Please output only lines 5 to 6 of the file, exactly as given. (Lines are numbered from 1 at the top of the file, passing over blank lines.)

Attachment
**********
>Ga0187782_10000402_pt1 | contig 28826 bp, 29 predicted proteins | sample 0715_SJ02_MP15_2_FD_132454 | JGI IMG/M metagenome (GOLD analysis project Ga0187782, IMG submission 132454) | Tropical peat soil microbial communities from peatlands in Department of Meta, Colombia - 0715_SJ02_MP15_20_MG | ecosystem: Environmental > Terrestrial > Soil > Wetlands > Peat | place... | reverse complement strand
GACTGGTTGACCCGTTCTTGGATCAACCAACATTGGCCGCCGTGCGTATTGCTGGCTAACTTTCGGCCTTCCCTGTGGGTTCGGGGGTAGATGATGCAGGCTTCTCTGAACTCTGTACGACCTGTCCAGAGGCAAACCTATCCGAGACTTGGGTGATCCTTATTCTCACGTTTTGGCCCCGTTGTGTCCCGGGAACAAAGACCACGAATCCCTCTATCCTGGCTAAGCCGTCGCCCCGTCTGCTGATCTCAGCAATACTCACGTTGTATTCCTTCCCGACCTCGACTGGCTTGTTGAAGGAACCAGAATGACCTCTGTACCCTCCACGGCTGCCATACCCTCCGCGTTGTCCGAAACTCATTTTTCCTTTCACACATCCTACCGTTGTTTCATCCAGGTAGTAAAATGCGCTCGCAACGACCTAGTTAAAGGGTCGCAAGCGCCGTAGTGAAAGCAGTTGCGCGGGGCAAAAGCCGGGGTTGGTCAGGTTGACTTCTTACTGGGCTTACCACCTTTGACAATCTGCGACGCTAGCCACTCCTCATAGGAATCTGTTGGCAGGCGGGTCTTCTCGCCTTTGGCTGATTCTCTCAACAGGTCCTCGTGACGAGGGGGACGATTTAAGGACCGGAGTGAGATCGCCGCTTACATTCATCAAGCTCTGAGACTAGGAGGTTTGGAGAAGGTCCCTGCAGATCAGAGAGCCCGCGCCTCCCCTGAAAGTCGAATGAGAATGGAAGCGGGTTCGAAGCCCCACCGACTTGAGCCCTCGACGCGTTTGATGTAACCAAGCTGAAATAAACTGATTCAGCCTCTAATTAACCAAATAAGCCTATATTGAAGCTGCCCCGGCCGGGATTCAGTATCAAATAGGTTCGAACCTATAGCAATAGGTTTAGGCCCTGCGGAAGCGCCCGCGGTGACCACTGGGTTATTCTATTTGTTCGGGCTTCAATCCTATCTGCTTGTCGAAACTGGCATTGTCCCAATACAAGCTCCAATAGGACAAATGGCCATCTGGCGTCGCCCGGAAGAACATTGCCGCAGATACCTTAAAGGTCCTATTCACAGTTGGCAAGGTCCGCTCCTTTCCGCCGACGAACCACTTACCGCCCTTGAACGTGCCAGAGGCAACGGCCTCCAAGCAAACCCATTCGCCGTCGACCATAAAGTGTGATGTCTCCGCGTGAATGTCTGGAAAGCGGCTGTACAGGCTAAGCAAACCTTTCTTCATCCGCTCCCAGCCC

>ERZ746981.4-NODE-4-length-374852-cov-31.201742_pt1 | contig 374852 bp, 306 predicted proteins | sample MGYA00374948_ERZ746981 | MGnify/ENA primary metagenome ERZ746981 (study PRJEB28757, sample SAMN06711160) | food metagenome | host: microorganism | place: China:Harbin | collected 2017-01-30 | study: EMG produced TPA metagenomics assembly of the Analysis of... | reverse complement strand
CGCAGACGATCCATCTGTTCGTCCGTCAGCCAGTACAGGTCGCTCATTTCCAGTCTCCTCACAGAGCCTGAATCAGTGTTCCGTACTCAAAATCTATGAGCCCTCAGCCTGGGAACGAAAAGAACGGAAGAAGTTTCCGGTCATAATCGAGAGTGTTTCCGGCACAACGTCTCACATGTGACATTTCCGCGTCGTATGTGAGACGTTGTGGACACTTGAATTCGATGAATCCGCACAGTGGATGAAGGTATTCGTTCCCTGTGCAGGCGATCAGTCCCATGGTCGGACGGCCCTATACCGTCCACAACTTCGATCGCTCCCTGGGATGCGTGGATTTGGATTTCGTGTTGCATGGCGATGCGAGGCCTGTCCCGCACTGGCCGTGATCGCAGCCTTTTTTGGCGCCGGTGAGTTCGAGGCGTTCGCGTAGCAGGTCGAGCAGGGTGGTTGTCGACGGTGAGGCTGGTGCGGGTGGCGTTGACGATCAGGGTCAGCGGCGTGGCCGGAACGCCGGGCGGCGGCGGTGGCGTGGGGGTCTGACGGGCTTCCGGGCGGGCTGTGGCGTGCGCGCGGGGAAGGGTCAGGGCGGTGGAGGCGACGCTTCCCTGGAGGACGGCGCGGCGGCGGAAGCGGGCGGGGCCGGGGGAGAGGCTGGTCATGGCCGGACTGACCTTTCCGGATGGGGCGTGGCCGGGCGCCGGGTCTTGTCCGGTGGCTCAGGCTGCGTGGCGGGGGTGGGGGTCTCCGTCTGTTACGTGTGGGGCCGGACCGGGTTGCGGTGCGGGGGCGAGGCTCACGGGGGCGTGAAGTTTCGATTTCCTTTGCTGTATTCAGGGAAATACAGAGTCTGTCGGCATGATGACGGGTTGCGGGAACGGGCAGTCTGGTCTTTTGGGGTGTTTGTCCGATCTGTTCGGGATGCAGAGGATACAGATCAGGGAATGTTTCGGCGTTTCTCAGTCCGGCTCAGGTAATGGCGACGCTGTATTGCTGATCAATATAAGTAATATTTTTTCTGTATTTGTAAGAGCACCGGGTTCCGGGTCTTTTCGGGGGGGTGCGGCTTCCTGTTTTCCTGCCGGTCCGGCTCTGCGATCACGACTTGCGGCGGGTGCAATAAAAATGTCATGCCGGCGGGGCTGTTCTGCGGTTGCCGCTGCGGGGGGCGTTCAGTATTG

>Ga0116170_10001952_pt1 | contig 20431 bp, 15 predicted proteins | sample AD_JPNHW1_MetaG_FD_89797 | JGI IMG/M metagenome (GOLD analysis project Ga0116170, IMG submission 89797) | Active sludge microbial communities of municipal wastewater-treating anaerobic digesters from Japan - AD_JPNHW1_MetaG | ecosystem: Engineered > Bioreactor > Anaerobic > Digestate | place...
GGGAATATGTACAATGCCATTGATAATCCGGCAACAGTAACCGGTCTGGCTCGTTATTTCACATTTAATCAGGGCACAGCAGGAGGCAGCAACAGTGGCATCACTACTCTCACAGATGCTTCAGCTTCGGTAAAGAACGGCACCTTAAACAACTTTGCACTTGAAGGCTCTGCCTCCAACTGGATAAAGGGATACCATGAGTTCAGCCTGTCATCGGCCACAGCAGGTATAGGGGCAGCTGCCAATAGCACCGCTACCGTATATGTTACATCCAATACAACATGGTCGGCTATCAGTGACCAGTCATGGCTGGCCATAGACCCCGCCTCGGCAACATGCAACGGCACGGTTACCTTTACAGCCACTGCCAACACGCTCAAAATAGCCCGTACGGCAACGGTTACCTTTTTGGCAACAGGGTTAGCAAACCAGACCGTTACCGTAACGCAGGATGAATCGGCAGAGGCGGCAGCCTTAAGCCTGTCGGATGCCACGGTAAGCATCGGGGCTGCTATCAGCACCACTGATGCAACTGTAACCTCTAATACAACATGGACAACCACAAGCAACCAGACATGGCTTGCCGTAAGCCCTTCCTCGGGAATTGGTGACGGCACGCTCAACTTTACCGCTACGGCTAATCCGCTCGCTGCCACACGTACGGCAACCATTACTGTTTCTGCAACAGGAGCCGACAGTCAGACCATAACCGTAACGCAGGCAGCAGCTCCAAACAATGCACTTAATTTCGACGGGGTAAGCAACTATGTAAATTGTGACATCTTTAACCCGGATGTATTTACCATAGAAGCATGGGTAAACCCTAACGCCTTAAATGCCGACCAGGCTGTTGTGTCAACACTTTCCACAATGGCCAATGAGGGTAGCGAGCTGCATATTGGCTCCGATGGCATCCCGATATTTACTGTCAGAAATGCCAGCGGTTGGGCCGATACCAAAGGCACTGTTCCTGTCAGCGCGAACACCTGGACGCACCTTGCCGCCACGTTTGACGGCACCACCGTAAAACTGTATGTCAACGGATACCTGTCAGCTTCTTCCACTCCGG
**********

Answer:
>Ga0116170_10001952_pt1 | contig 20431 bp, 15 predicted proteins | sample AD_JPNHW1_MetaG_FD_89797 | JGI IMG/M metagenome (GOLD analysis project Ga0116170, IMG submission 89797) | Active sludge microbial communities of municipal wastewater-treating anaerobic digesters from Japan - AD_JPNHW1_MetaG | ecosystem: Engineered > Bioreactor > Anaerobic > Digestate | place...
GGGAATATGTACAATGCCATTGATAATCCGGCAACAGTAACCGGTCTGGCTCGTTATTTCACATTTAATCAGGGCACAGCAGGAGGCAGCAACAGTGGCATCACTACTCTCACAGATGCTTCAGCTTCGGTAAAGAACGGCACCTTAAACAACTTTGCACTTGAAGGCTCTGCCTCCAACTGGATAAAGGGATACCATGAGTTCAGCCTGTCATCGGCCACAGCAGGTATAGGGGCAGCTGCCAATAGCACCGCTACCGTATATGTTACATCCAATACAACATGGTCGGCTATCAGTGACCAGTCATGGCTGGCCATAGACCCCGCCTCGGCAACATGCAACGGCACGGTTACCTTTACAGCCACTGCCAACACGCTCAAAATAGCCCGTACGGCAACGGTTACCTTTTTGGCAACAGGGTTAGCAAACCAGACCGTTACCGTAACGCAGGATGAATCGGCAGAGGCGGCAGCCTTAAGCCTGTCGGATGCCACGGTAAGCATCGGGGCTGCTATCAGCACCACTGATGCAACTGTAACCTCTAATACAACATGGACAACCACAAGCAACCAGACATGGCTTGCCGTAAGCCCTTCCTCGGGAATTGGTGACGGCACGCTCAACTTTACCGCTACGGCTAATCCGCTCGCTGCCACACGTACGGCAACCATTACTGTTTCTGCAACAGGAGCCGACAGTCAGACCATAACCGTAACGCAGGCAGCAGCTCCAAACAATGCACTTAATTTCGACGGGGTAAGCAACTATGTAAATTGTGACATCTTTAACCCGGATGTATTTACCATAGAAGCATGGGTAAACCCTAACGCCTTAAATGCCGACCAGGCTGTTGTGTCAACACTTTCCACAATGGCCAATGAGGGTAGCGAGCTGCATATTGGCTCCGATGGCATCCCGATATTTACTGTCAGAAATGCCAGCGGTTGGGCCGATACCAAAGGCACTGTTCCTGTCAGCGCGAACACCTGGACGCACCTTGCCGCCACGTTTGACGGCACCACCGTAAAACTGTATGTCAACGGATACCTGTCAGCTTCTTCCACTCCGG